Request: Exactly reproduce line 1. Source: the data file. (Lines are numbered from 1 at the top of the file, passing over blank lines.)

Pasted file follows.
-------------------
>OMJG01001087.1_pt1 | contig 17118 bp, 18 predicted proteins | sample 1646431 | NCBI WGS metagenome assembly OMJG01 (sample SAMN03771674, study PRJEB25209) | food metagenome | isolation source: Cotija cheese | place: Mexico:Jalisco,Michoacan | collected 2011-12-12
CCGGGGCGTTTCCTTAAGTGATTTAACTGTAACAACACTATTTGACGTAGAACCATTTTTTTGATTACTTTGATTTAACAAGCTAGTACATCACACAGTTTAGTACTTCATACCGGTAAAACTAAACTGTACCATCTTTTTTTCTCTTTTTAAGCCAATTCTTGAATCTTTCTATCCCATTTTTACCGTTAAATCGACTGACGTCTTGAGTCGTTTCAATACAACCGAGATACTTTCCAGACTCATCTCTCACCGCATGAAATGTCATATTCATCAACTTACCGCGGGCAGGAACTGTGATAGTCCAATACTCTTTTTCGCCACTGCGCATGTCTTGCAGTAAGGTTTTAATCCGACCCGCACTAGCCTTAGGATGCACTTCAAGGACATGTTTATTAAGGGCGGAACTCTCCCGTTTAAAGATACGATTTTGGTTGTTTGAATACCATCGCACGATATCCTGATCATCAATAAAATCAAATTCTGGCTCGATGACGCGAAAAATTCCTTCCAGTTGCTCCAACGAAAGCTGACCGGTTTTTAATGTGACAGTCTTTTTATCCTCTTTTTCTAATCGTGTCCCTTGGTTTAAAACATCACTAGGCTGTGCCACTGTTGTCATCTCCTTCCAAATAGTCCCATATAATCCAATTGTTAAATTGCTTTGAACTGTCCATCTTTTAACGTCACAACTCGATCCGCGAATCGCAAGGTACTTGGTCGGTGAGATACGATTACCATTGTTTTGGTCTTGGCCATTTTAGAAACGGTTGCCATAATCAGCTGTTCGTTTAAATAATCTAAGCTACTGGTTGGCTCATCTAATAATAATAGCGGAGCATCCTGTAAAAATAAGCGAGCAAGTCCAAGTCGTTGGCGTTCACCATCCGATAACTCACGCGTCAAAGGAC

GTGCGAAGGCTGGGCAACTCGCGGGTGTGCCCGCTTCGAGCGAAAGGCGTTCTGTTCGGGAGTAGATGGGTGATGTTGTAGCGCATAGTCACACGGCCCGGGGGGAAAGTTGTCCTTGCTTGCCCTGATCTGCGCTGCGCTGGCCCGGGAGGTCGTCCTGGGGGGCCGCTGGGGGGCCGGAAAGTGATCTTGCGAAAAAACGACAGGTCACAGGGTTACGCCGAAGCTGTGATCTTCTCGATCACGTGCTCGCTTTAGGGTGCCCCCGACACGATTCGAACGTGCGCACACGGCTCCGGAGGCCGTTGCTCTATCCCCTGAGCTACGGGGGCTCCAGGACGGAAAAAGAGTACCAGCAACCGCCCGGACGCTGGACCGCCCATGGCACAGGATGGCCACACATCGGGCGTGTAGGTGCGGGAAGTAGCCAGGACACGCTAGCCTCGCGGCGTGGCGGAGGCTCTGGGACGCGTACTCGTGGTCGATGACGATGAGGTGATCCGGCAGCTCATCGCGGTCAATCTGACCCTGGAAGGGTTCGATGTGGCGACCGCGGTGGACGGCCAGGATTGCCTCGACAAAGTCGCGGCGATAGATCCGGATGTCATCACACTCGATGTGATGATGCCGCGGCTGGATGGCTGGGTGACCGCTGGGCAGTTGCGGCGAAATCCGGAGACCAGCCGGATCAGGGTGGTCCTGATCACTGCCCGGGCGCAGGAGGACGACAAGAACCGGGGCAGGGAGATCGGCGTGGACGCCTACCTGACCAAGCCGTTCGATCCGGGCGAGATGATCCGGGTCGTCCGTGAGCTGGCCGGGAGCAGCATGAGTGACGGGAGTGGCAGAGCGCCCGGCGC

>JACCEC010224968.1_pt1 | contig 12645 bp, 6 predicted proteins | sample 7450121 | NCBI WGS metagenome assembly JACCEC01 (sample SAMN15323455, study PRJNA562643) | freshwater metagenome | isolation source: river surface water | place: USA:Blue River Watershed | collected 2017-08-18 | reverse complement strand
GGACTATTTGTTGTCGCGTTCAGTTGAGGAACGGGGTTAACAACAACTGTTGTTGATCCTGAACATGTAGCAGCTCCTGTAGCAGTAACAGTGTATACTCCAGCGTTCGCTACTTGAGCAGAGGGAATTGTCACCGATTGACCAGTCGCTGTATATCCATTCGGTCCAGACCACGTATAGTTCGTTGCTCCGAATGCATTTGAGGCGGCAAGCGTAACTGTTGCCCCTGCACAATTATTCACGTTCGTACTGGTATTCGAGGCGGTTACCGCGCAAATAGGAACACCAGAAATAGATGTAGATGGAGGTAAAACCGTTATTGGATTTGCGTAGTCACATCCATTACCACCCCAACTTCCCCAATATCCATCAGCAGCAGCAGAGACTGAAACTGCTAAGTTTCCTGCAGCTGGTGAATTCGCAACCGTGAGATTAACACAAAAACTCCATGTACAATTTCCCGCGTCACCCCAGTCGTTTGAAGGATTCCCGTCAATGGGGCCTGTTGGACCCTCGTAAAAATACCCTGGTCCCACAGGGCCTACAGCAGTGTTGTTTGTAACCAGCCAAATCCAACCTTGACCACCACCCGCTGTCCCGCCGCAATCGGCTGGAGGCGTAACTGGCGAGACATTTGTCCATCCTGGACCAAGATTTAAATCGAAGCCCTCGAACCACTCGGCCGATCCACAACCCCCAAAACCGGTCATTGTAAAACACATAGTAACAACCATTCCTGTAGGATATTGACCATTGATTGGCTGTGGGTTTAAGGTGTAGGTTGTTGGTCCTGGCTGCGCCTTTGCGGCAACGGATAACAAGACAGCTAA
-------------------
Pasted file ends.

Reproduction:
>OMJG01001087.1_pt1 | contig 17118 bp, 18 predicted proteins | sample 1646431 | NCBI WGS metagenome assembly OMJG01 (sample SAMN03771674, study PRJEB25209) | food metagenome | isolation source: Cotija cheese | place: Mexico:Jalisco,Michoacan | collected 2011-12-12